Tasks in Elixir

2 exercises

About Tasks

Tasks are processes meant to execute one specific operation. They usually don't communicate with other processes, but they can return a result to the process that started the task.

Tasks are commonly used to parallelize work.


To start a task, use Task.async/1. It takes an anonymous function as an argument and executes it in a new process that is linked to the caller process. It returns a %Task{} struct.

To get the result of the execution, pass the %Task{} struct to Task.await/2. It will wait for the task to finish and return its result. The second argument is a timeout in milliseconds, defaulting to 5000. The value :infinity can be passed as a timeout to allow the task to execute without a timeout.

task = Task.async(fn -> Enum.sum(0..999_999) end)
# => %Task{
#      owner: #PID<0.110.0>,
#      pid: #PID<0.119.0>,
#      ref: #Reference<0.3715954046.815529991.83334>
#    }

# => 499999500000

Note that between starting the task and awaiting the task, the process that started the task is not blocked and might do other operations.

Any task started with Task.async/1 should be awaited because it will send a message to the calling process. Task.await/2 can be called for each task only once.

If you want to start a task for side-effects only, use Task.start/1 or Task.start_link/1. Task.start/1 will start a task that is not linked to the calling process, and Task.start_link/1 will start a task that is linked to the calling process. Both functions return a {:ok, pid} tuple.


It's a common pattern to start async tasks and then await them using Enum.map/2 like so:

|> Enum.map(&Task.async(fn -> function.(&1) end))
|> Enum.map(&Task.await(&1, 1_000))

It's important to be aware that Task.await is synchronous, and every time it is called, it starts its timeout clock from 0. That means that when it's used in this way, sequentially, the timeouts add up.

The first task that is awaited will run no longer than the timeout, but the second task that is awaited will get to run for however long the first task ran, plus the timeout.

Consider a situation where each task takes a little bit longer to run than the previous one, but the difference in task run duration is smaller than the await timeout.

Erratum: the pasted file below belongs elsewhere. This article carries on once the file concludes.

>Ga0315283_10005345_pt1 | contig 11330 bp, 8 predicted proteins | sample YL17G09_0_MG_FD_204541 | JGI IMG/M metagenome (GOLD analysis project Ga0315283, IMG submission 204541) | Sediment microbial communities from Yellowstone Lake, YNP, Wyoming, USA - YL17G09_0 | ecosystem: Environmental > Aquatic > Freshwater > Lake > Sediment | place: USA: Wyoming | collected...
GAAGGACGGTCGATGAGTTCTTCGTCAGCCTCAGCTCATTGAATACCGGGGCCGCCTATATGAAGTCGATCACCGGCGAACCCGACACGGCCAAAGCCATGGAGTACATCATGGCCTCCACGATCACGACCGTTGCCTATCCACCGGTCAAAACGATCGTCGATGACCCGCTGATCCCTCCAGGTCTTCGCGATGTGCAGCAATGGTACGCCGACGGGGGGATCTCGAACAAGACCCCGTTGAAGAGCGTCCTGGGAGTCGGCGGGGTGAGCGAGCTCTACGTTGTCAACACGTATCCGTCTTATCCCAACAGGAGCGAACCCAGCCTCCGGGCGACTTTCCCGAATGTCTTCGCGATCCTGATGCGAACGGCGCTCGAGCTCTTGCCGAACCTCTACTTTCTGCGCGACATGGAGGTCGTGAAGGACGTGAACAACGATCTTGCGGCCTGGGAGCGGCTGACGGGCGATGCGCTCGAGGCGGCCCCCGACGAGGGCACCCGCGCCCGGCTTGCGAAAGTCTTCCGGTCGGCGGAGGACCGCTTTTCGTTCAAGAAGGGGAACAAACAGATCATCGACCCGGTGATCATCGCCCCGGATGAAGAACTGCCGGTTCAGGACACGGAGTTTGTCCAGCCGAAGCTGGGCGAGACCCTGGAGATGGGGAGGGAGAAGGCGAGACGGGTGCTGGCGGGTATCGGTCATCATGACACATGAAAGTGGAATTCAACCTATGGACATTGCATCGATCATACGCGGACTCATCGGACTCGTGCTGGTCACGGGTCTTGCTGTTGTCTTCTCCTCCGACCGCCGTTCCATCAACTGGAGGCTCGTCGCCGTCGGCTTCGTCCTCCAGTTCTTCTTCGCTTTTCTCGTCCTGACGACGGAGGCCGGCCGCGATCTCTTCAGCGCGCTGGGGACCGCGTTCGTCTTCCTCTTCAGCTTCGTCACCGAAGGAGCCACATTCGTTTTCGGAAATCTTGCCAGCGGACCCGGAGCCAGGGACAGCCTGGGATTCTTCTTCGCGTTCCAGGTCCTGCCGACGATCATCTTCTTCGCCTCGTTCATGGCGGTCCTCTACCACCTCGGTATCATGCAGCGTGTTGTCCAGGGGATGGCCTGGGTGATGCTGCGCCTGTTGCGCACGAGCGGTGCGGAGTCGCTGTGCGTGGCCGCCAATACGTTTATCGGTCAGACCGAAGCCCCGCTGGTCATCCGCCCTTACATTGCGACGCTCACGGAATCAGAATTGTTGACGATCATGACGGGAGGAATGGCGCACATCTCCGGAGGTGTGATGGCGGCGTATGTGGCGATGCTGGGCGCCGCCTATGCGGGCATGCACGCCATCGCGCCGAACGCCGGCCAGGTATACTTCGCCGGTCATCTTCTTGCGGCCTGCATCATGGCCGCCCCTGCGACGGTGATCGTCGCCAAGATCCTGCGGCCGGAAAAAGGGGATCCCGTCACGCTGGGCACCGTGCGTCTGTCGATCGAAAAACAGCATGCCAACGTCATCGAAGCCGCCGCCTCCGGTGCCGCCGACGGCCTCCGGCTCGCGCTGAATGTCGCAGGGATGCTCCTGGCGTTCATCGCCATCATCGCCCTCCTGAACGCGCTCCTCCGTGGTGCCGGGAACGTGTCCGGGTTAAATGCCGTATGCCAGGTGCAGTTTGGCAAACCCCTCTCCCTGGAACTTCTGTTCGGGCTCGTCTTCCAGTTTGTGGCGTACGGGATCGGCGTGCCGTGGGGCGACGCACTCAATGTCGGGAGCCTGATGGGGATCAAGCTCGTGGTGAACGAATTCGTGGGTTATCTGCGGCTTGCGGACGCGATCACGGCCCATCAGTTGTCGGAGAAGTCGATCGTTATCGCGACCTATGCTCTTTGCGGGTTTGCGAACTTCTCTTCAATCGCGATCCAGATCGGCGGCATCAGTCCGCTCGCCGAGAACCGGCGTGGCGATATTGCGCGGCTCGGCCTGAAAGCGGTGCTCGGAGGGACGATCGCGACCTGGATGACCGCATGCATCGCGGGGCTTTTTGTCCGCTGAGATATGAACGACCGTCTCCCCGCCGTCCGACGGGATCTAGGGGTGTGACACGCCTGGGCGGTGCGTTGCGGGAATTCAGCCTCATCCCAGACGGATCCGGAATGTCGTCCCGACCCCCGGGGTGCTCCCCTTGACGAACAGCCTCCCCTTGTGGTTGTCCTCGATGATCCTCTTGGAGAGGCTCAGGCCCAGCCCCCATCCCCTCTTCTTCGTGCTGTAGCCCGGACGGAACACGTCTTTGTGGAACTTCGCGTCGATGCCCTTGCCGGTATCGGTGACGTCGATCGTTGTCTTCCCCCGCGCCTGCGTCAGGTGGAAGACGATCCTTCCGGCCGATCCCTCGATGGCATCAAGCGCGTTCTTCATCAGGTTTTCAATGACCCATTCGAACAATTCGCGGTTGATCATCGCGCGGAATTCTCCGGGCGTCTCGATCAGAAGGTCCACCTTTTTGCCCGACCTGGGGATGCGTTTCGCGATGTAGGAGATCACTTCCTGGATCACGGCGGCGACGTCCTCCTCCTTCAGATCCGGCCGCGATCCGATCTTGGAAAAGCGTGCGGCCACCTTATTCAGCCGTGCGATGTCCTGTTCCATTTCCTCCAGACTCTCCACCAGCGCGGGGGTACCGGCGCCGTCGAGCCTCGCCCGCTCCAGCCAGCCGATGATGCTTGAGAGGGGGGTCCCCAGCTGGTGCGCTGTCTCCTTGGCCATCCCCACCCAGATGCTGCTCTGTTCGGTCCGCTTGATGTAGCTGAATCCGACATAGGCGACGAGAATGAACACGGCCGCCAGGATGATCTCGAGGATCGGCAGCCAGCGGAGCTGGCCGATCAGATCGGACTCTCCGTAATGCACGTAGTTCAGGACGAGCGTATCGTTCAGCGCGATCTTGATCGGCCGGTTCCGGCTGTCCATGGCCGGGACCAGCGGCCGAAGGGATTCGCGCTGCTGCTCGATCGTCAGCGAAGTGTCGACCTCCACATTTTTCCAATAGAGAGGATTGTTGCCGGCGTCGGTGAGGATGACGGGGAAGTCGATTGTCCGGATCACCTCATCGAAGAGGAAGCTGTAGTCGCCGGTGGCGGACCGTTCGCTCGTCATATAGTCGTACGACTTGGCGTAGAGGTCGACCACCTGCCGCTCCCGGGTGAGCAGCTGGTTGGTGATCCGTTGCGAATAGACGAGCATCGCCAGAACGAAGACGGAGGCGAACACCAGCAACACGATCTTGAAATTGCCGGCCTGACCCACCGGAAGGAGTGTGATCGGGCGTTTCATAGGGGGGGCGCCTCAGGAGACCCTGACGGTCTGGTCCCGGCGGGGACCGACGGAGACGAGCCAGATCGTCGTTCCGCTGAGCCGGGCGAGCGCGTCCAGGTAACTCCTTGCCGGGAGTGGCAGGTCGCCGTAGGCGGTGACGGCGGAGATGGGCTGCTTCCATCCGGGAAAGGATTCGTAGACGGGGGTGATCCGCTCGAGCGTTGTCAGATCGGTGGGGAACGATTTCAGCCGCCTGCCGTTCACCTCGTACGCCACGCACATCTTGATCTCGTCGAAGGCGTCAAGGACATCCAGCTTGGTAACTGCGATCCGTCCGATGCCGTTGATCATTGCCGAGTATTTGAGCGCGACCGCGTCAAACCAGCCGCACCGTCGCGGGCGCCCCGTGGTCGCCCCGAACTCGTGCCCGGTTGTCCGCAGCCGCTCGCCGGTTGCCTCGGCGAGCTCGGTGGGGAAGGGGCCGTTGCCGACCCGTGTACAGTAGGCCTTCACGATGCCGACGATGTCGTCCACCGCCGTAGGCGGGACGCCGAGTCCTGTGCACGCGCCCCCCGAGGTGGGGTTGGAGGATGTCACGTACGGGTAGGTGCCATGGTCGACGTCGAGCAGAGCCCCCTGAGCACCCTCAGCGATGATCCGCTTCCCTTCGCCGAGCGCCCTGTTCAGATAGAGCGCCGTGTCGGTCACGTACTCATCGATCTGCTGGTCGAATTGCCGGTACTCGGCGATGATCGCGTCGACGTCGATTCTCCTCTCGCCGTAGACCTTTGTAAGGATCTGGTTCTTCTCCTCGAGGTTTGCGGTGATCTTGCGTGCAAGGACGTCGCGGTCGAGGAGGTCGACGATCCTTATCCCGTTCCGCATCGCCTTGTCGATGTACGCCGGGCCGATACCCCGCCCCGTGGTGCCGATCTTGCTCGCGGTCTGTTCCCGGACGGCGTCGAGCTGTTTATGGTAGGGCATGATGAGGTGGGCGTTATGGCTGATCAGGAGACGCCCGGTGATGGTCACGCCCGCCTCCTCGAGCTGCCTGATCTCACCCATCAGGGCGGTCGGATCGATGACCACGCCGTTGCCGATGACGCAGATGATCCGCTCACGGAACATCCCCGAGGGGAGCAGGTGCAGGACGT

inputs = 1..10
function = fn n -> :timer.sleep(n * 900) && n end

We can use :timer.tc/1, an Erlang function, to measure how long those tasks will run, in microseconds.

:timer.tc(fn ->
  |> Enum.map(&Task.async(fn -> function.(&1) end))
  |> Enum.map(&Task.await(&1, 1_000))

# => {9004517, [1, 2, 3, 4, 5, 6, 7, 8, 9, 10]}

9004517 microseconds is 9 seconds, much more than the given timeout of 1 second (1000 milliseconds).

If this is the behavior you want - great, go for it! If not, the alternative is to use either Task.async_stream/3 or Task.await_many/2.


Task.async_stream/3 allows you to run the same function for many different inputs, each in its own task. The tasks are linked to the current process, just like when run with Task.async/1. It returns a stream.

It accepts a timeout that applies to every task separately. Consider the same inputs and the same function used with Task.async_stream/3:

|> Task.async_stream(function, timeout: 1_000)
|> Enum.to_list()

# => ** (exit) exited in: Task.Supervised.stream(1000)
#       ** (EXIT) time out
#       (elixir 1.11.3) lib/task/supervised.ex:304: Task.Supervised.stream_reduce/7
#       (elixir 1.11.3) lib/enum.ex:3473: Enum.reverse/1
#       (elixir 1.11.3) lib/enum.ex:3066: Enum.to_list/1

Task.async_stream/3 is great if you have a single function to run with different inputs. It provides a lot of control by accepting other useful options, like how many tasks to run at the same time and what to do on task timeout.

If you need to run tasks that perform different operations, you might need Task.await_many/2 instead.


Task.await_many/2 was introduced in Elixir 1.11. It allows you to await many tasks with a shared timeout. Consider the same inputs and the same function used with Task.await_many/2:

|> Enum.map(&Task.async(fn -> function.(&1) end))
|> Task.await_many(1_000)

# => ** (exit) exited in: Task.await_many([...], 1000)
#        ** (EXIT) time out
#        (elixir 1.11.3) lib/task.ex:725: Task.await_many/5
#        (elixir 1.11.3) lib/task.ex:709: Task.await_many/2
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